"I'd really rather put songs on people's lips than in their ears," he said.
As a member of two influential folk groups, the Almanac Singers and the Weavers, Seeger wrote or co-wrote "We Shall Overcome," the anthem of the civil rights movement based on an early 20th century gospel song; "Where Have All the Flowers Gone," which became an anti-Vietnam War protest song; and another political anthem, "Turn! Turn! Turn!," which turned to a passage from the Bible — "to everything there is a season" — for the lyrics.
"Pete is America's tuning fork," author and oral historian Studs Terkel once wrote. "His songs capture the essence and beauty of this country."
Photographs of the tall, lanky Seeger in buoyant performance often show his head lifted, as if he had spotted his place in heaven and wanted to bring everyone else along. A storyteller known more for his charisma and message than for his voice, he is credited with single-handedly popularizing the five-string banjo. His was inscribed: "This machine surrounds hate and forces it to surrender."
He was born May 3, 1919, in Patterson, N.Y., into a musical family that was rich in religious dissenters, abolitionists and Revolutionary soldiers and "shot through with pedagogues," according to Seeger.
His father, Charles Louis Seeger, was a noted musicologist and educator, and his mother, Constance de Clyver Edson, was a violinist and teacher. After his parents divorced, his father married Ruth Crawford, a composer.
Young Peter attended boarding school in Connecticut before enrolling at Harvard University, where he majored in sociology.
Never an enthusiastic student, he dropped out of Harvard in 1938 after attending an Appalachian song and dance festival in Asheville, N.C., with his father. While there he heard "Aunt" Samantha Bumgarner, who was "picking a banjo and singing old ballads and having so much fun," he later recalled.
Seeger was enthralled by the old-fashioned five-string banjo. "I liked the rhythms," he said. "I liked the melodies, time-tested by generations of singers." Above all, he said, he was drawn to the unfussy, down-to-earth lyrics.
"They sang of heroes, outlaws, murderers, fools," Seeger said. "They weren't afraid of being tragic instead of just sentimental."
For a time, Seeger played banjo for children in his aunt's classroom. At 17, he met celebrated musicologist Alan Lomax, who hired him to transcribe songs from the Library of Congress collection. Through Lomax, he met Huddie "Lead Belly" Ledbetter, king of the 12-string guitar and a living archive of black American music, who broadened Seeger's musical horizons.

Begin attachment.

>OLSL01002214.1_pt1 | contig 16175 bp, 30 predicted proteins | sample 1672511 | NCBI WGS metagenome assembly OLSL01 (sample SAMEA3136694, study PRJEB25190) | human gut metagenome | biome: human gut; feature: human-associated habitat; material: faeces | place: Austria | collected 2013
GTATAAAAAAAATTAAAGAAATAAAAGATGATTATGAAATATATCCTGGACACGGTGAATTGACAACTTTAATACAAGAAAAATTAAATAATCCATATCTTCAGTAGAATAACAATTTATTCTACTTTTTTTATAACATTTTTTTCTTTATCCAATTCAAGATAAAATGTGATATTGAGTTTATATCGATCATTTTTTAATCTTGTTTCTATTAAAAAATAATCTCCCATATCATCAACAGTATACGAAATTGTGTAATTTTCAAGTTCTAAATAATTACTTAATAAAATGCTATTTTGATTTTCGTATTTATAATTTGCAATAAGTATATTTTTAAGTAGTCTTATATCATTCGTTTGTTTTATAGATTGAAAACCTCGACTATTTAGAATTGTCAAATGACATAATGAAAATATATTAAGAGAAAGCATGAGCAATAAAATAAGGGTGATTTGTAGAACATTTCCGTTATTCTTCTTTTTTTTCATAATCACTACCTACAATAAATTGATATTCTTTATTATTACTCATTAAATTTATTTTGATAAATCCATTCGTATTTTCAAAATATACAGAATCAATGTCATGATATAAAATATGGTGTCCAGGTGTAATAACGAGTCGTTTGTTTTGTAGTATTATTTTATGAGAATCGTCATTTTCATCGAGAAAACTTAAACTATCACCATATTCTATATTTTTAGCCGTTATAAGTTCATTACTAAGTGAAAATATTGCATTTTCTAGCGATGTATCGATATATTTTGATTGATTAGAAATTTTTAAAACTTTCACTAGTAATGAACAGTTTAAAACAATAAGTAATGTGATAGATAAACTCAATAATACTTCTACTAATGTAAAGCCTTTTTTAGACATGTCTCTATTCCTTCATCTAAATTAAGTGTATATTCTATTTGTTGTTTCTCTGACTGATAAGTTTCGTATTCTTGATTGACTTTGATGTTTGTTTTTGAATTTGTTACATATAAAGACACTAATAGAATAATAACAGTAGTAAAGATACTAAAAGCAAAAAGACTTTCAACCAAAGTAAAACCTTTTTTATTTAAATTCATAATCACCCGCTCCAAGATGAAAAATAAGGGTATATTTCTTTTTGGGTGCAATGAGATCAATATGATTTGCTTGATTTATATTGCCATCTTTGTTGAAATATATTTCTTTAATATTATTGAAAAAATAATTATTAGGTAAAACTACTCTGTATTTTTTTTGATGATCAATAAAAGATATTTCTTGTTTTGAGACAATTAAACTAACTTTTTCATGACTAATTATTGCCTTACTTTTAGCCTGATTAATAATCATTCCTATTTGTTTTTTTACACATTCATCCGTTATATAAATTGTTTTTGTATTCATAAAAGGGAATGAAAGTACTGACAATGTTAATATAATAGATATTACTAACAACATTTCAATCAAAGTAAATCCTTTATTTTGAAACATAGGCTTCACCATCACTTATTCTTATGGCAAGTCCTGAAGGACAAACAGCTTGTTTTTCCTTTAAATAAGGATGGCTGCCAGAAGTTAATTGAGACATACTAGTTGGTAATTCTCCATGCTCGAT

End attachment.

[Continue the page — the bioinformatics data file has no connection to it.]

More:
"I think of Lead Belly always sitting up straight and singing right out straight," Seeger once said, using a description that could apply to his own musicianship. "No slyness, no finagling, no tricks."
On March 3, 1940, at a "Grapes of Wrath" migrant worker benefit concert, Seeger met Guthrie. The renaissance of the American folk song could be pegged to that night, Lomax later said.
Seeger rejoined Guthrie and Millard Lampell in New York City, playing the "subway circuit" — left-wing fund-raising parties. They soon formed the Almanac Singers, which also included Hays and a changing cast of others. The group sang such activist tunes as "The Talking Union Blues" and the pacifist song "The Ballad of Oct. 16."
When the Almanac Singers prepared to play before about 1,000 longshoremen, Seeger later said, he heard some of them say, "What the heck are these hillbilly singers coming here for? We have work to do." By the time the group was done performing, the union members were on their feet.
Singing for union causes became almost a religion for Seeger, who — along with Guthrie and Ledbetter — helped bring folk music from the country into the big cities, mixed with a heavy dose of politics.
Seeger offered a simple analysis of his partnership with Guthrie: "I didn't play too fancy — just gave him the right note at the right time with the right rhythm."
This same modesty led Seeger to try to share the credit and profits on songs he recorded. He was "a hunter and gatherer" who edited and adapted songs "from half-remembered hymns and renewable folk tunes, Bible verses and poets' words, traditional songs that need a little tinkering," The Times said in 1998. Seeger was the first to acknowledge his source material.
The Almanac Singers broke up with the advent of World War II and Seeger served in the Army Special Services, entertaining troops in the U.S. and the South Pacific. After the war, Seeger formed the Weavers with Hays and others.